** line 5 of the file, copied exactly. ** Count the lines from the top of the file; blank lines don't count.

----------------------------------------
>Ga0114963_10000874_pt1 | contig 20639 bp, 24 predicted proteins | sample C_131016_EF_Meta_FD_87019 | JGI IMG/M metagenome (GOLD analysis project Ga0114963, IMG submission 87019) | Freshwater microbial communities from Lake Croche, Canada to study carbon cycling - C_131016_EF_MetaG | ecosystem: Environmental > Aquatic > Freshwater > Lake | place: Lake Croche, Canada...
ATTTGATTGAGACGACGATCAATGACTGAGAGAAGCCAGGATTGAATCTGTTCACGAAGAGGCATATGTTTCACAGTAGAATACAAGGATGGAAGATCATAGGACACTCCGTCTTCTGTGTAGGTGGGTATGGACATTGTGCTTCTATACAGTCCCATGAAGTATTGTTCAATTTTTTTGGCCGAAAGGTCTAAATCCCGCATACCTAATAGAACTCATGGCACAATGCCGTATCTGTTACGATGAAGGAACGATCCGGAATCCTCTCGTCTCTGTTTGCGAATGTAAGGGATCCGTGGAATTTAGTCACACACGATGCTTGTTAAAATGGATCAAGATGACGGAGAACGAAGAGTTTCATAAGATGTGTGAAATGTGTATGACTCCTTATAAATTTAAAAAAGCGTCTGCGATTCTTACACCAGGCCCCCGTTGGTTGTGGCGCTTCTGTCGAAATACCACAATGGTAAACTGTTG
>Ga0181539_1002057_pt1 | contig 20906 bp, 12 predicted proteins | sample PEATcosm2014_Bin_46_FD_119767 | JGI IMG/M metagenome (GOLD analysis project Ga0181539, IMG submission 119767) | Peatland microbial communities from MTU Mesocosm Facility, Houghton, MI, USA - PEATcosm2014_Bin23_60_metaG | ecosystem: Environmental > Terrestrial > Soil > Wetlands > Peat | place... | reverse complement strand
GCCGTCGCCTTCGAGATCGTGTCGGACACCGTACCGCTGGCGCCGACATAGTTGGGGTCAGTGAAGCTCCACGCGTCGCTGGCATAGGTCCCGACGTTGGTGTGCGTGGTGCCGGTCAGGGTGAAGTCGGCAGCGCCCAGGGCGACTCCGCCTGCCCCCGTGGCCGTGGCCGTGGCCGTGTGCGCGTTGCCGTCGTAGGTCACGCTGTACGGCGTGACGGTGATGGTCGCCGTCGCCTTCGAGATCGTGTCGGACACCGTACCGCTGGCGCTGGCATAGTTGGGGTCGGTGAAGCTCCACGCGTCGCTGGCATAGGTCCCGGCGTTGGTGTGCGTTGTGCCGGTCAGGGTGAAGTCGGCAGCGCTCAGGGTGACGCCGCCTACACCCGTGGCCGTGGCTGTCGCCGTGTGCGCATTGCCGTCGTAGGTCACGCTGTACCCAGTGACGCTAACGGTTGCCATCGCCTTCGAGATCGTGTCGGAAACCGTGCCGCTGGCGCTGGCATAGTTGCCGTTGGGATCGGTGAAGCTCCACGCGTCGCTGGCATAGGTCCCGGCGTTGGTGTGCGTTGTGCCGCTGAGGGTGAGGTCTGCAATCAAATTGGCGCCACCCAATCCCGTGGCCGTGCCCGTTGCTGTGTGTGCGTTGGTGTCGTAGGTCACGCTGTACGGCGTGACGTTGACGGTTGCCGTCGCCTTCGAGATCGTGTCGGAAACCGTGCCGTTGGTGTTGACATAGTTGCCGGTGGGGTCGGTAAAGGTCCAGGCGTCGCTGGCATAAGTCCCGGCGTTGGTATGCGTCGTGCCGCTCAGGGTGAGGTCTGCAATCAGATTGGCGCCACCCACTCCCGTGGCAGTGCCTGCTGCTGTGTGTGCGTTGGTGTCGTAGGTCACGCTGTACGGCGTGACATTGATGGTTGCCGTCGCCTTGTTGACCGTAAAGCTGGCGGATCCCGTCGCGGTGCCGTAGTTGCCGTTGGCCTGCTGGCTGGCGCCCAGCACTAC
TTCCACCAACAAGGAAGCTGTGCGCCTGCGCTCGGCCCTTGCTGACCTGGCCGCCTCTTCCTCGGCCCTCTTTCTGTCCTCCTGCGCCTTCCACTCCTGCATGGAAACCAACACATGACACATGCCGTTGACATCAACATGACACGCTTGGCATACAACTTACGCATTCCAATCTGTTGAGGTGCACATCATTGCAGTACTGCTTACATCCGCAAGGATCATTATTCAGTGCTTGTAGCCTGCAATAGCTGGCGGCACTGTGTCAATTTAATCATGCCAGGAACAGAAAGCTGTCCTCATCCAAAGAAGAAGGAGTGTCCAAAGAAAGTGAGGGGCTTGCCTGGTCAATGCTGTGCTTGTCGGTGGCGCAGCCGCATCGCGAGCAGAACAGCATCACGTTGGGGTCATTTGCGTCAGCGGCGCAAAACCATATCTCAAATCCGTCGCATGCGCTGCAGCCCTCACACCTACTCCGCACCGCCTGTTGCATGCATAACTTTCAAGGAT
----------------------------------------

TTCCACCAACAAGGAAGCTGTGCGCCTGCGCTCGGCCCTTGCTGACCTGGCCGCCTCTTCCTCGGCCCTCTTTCTGTCCTCCTGCGCCTTCCACTCCTGCATGGAAACCAACACATGACACATGCCGTTGACATCAACATGACACGCTTGGCATACAACTTACGCATTCCAATCTGTTGAGGTGCACATCATTGCAGTACTGCTTACATCCGCAAGGATCATTATTCAGTGCTTGTAGCCTGCAATAGCTGGCGGCACTGTGTCAATTTAATCATGCCAGGAACAGAAAGCTGTCCTCATCCAAAGAAGAAGGAGTGTCCAAAGAAAGTGAGGGGCTTGCCTGGTCAATGCTGTGCTTGTCGGTGGCGCAGCCGCATCGCGAGCAGAACAGCATCACGTTGGGGTCATTTGCGTCAGCGGCGCAAAACCATATCTCAAATCCGTCGCATGCGCTGCAGCCCTCACACCTACTCCGCACCGCCTGTTGCATGCATAACTTTCAAGGAT